Apparently working backstage is a hereditary condition.
Only one of those pupils mentioned Mr Wiggins’ background in military: the pupil who called him ‘Wiggie’ remembered that he was a ‘retired Naval Officer’, so Mr Wiggins must have talked about his wartime experiences a little, at least in passing. Reading these comments back now, it seems that all former pupils remember Mr Wiggins as a firm but fair Headmaster – not former military man.
That palpable air of authority that I felt during our bedside conversation could certainly have come from Mr Wiggins’ days as a Headmaster. Even in that brief conversation, he was stern but not mean, serious but not dour. I only wish that I’d had more time to get to know ‘Wiggie’, as those former pupils did.
John Wiggins: Royal Navy (1940’s)
In a post discussing my completely unfounded theory that my grandma Marjorie was a Bletchley Park codebreaker, I mentioned that Marjorie married John Wiggins in 1940.
I learned this through Ancestry, which I use for all of my basic family history queries: birth dates, death dates, and marriage certificates. Through Ancestry, I also found a military record placing John Wiggins in the navy in 1941, with similar records appearing in 1942, 1944 and 1945. At first glance, it looks like John & Marjorie married the year before John joined the navy.
However, using the Forces War database, I was able to find an earlier record. There was an entry for a ‘John Russell Wiggins’ dated 1940, where John was listed as a Royal Navy Signalman on HMS Arab. Unfortunately, that’s as much I could find out before I hit a paywall; I was blocked from viewing any more details about John’s military history.
But luckily, I’m very well-practiced in finding information for free.
With a dead end in John-based investigations, I instead looked up the ship, HMS Arab, and I found a website called U-Boat.net. HMS Arab was actually a converted trawler which the Royal Navy took control over in September 1939. This page also included a very short history of HMS Arab – and I’m so glad it did.
I’ve tried rewriting that history paragraph over and over again, but I just can’t beat the original:
During the Norwegian Campaign HMS Arab survived 31 bombing attacks in five days while serving in the Namsos area. On one occasion during this period her CO Lt. Stannard and two of his crew tackled for two hours a fire on the jetty caused by a bomb igniting ammunition. Part of the jetty was saved, which proved invaluable at the subsequent evacuation. Later feats included the destruction of a Nazi bomber whose pilot, thinking that he had HMS Arab at his mercy, ordered that she be steered into captivityuboat.net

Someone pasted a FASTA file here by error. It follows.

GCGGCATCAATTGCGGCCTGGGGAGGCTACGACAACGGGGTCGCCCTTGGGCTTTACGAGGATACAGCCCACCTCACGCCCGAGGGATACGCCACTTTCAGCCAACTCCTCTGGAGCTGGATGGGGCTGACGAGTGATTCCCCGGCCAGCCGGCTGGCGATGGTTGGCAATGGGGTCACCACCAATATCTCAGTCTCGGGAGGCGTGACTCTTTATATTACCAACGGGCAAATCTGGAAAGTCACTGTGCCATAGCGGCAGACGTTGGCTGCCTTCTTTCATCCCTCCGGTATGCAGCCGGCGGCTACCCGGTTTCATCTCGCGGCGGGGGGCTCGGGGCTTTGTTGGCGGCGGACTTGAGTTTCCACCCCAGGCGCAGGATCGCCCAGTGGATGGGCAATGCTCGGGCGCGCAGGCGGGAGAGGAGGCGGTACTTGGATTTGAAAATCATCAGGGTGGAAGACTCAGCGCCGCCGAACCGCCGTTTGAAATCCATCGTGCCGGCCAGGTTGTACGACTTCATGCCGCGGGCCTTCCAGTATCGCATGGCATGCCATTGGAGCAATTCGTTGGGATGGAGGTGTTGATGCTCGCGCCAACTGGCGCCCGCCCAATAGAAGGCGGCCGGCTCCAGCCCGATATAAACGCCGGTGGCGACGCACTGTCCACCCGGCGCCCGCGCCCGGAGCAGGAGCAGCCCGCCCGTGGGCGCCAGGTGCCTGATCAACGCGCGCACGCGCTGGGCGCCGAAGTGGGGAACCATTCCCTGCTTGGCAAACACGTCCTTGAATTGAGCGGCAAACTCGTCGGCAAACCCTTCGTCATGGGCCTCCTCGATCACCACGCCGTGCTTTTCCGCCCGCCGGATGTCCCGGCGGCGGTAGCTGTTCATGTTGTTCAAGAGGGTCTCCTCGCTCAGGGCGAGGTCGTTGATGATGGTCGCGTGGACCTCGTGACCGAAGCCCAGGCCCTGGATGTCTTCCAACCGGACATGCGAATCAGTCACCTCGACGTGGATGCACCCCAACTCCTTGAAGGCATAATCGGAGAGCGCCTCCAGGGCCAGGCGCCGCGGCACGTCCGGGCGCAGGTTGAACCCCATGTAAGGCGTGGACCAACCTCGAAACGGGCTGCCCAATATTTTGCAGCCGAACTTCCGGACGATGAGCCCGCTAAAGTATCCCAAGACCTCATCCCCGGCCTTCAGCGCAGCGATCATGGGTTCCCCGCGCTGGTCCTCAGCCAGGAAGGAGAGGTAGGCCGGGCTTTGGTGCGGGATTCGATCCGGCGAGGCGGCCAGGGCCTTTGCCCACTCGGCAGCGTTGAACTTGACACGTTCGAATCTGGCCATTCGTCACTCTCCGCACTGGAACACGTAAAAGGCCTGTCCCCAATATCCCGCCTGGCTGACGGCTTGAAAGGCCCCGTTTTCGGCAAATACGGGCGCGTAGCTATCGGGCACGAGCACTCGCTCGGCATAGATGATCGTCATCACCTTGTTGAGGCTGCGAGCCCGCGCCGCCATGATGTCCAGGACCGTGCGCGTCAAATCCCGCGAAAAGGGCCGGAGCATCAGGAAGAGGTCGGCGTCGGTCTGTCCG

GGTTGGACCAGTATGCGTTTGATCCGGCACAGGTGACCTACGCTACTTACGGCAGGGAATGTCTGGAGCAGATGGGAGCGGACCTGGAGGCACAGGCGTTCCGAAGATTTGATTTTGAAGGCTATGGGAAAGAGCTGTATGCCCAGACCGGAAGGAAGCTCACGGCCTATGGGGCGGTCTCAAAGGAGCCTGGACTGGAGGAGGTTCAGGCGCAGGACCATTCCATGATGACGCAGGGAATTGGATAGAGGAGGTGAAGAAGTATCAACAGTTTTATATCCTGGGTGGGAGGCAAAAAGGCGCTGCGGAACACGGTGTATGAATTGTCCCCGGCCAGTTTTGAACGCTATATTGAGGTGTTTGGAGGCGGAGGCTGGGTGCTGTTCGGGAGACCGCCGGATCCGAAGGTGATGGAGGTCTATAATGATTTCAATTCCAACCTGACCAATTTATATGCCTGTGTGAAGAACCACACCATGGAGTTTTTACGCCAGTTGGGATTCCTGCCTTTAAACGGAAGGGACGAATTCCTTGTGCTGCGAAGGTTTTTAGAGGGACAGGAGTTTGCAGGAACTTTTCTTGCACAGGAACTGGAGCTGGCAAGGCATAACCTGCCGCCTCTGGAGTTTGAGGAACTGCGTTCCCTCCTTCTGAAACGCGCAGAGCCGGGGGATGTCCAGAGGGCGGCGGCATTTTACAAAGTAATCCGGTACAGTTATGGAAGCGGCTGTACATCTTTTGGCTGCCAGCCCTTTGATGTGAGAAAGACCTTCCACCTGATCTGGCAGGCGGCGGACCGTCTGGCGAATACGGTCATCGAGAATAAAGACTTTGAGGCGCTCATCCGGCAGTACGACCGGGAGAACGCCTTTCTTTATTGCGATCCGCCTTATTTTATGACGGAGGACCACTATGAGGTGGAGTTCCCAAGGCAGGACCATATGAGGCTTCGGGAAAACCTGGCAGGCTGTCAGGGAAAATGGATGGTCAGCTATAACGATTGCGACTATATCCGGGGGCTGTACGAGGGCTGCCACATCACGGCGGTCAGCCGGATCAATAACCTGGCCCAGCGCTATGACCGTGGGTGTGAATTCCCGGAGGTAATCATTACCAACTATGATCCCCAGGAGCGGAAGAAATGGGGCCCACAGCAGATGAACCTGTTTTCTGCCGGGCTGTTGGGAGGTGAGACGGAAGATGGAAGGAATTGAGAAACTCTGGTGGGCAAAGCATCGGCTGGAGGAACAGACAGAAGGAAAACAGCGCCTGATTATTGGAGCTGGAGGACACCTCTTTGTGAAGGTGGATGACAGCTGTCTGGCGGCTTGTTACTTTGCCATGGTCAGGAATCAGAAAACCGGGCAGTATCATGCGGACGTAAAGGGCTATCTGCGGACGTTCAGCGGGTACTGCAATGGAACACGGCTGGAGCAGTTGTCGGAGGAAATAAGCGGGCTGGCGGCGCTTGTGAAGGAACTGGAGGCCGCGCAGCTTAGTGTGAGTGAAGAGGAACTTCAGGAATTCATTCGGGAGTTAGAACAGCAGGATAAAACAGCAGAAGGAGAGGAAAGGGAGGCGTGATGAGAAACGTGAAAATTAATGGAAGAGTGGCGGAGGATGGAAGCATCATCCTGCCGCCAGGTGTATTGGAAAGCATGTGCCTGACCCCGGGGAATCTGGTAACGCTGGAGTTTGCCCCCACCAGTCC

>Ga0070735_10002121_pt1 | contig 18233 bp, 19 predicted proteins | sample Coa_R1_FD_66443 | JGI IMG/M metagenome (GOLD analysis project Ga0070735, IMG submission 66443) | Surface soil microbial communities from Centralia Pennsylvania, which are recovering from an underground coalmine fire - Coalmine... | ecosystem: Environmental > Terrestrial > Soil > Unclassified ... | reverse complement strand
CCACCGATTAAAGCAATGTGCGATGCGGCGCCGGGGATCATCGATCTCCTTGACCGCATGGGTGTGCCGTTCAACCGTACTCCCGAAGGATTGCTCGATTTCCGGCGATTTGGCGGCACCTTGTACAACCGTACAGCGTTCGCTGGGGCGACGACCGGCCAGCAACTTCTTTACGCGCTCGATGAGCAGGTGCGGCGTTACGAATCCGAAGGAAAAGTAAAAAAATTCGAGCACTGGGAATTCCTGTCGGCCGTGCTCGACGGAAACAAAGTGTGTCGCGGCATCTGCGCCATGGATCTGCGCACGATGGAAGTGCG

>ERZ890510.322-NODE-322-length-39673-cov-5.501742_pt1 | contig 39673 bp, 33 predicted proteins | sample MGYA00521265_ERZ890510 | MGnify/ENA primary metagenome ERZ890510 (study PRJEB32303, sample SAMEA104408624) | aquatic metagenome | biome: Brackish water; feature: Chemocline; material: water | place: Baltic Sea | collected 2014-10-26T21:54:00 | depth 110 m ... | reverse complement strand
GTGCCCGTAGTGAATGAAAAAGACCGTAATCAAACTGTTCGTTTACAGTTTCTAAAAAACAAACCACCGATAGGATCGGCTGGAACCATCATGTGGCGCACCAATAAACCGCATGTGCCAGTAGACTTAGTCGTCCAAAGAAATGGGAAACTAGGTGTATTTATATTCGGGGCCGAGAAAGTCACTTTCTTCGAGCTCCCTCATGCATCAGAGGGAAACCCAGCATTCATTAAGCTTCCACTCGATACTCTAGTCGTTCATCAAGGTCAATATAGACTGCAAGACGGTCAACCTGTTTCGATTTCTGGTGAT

I’ve mentioned before that my military knowledge isn’t great, but even I know there’s something special about a trawler shooting a Nazi plane out of the air.
With the Forces War record and the information about HMS Arab, I now know that John and Marjorie’s marriage fell just a month after the incredible feats listed in that paragraph: when John returned home after surviving 31 bombings, a jetty fire, and a near capture by enemy bombers.
I wanted to learn more about John’s time on HMS Arab, and that history paragraph gave me the perfect starting point: I had to know more about the Norwegian Campaign. I had to learn why all these catastrophic events occurred in Namsos over just five days.
The events of the Norwegian Campaign, specifically those five days which I have seen referred to as the Namsos Campaign, are so turbulent and so compelling that it’s just impossible to summarise them.
Next week, I’ll be uploading Part 2 of my John Wiggins research: a dedicated breakdown of the Namsos Campaign. I’ll briefly cover the background to this operation to explain why the broader Norwegian Campaign went so badly wrong, but this article will mainly focus on HMS Arab’s role in withdrawing troops from Norway – those chaotic five days in Spring 1940.
I want to do this incredible trawler and its crew justice, so do come back next week to hear all about John Wiggins, HMS Arab, and the Namsos Campaign.